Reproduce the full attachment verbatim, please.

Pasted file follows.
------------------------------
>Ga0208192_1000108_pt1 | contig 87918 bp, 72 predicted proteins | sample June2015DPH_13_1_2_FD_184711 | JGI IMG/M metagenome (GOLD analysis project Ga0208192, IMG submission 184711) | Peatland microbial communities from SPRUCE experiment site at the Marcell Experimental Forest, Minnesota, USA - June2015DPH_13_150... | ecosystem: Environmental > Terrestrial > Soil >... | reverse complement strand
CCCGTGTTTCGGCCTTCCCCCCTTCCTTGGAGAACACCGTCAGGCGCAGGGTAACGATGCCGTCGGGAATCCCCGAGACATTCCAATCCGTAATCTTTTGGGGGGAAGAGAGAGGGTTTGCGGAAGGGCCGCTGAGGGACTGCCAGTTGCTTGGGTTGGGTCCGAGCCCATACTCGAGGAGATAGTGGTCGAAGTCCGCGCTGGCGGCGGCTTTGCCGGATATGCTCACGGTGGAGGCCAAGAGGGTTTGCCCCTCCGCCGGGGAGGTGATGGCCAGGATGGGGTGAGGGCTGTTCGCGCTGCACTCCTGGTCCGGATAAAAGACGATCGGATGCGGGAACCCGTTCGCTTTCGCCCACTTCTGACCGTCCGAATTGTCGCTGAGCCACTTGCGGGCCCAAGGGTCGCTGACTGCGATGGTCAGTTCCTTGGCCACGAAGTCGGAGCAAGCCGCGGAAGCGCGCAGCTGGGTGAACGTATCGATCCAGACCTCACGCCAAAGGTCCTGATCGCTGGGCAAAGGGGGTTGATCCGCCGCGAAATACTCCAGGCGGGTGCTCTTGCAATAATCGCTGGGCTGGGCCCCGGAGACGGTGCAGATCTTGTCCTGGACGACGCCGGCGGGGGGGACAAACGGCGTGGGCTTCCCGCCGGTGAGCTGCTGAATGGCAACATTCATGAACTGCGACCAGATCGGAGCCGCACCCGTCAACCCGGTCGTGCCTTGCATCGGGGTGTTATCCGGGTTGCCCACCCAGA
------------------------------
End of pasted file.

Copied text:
>Ga0208192_1000108_pt1 | contig 87918 bp, 72 predicted proteins | sample June2015DPH_13_1_2_FD_184711 | JGI IMG/M metagenome (GOLD analysis project Ga0208192, IMG submission 184711) | Peatland microbial communities from SPRUCE experiment site at the Marcell Experimental Forest, Minnesota, USA - June2015DPH_13_150... | ecosystem: Environmental > Terrestrial > Soil >... | reverse complement strand
CCCGTGTTTCGGCCTTCCCCCCTTCCTTGGAGAACACCGTCAGGCGCAGGGTAACGATGCCGTCGGGAATCCCCGAGACATTCCAATCCGTAATCTTTTGGGGGGAAGAGAGAGGGTTTGCGGAAGGGCCGCTGAGGGACTGCCAGTTGCTTGGGTTGGGTCCGAGCCCATACTCGAGGAGATAGTGGTCGAAGTCCGCGCTGGCGGCGGCTTTGCCGGATATGCTCACGGTGGAGGCCAAGAGGGTTTGCCCCTCCGCCGGGGAGGTGATGGCCAGGATGGGGTGAGGGCTGTTCGCGCTGCACTCCTGGTCCGGATAAAAGACGATCGGATGCGGGAACCCGTTCGCTTTCGCCCACTTCTGACCGTCCGAATTGTCGCTGAGCCACTTGCGGGCCCAAGGGTCGCTGACTGCGATGGTCAGTTCCTTGGCCACGAAGTCGGAGCAAGCCGCGGAAGCGCGCAGCTGGGTGAACGTATCGATCCAGACCTCACGCCAAAGGTCCTGATCGCTGGGCAAAGGGGGTTGATCCGCCGCGAAATACTCCAGGCGGGTGCTCTTGCAATAATCGCTGGGCTGGGCCCCGGAGACGGTGCAGATCTTGTCCTGGACGACGCCGGCGGGGGGGACAAACGGCGTGGGCTTCCCGCCGGTGAGCTGCTGAATGGCAACATTCATGAACTGCGACCAGATCGGAGCCGCACCCGTCAACCCGGTCGTGCCTTGCATCGGGGTGTTATCCGGGTTGCCCACCCAGA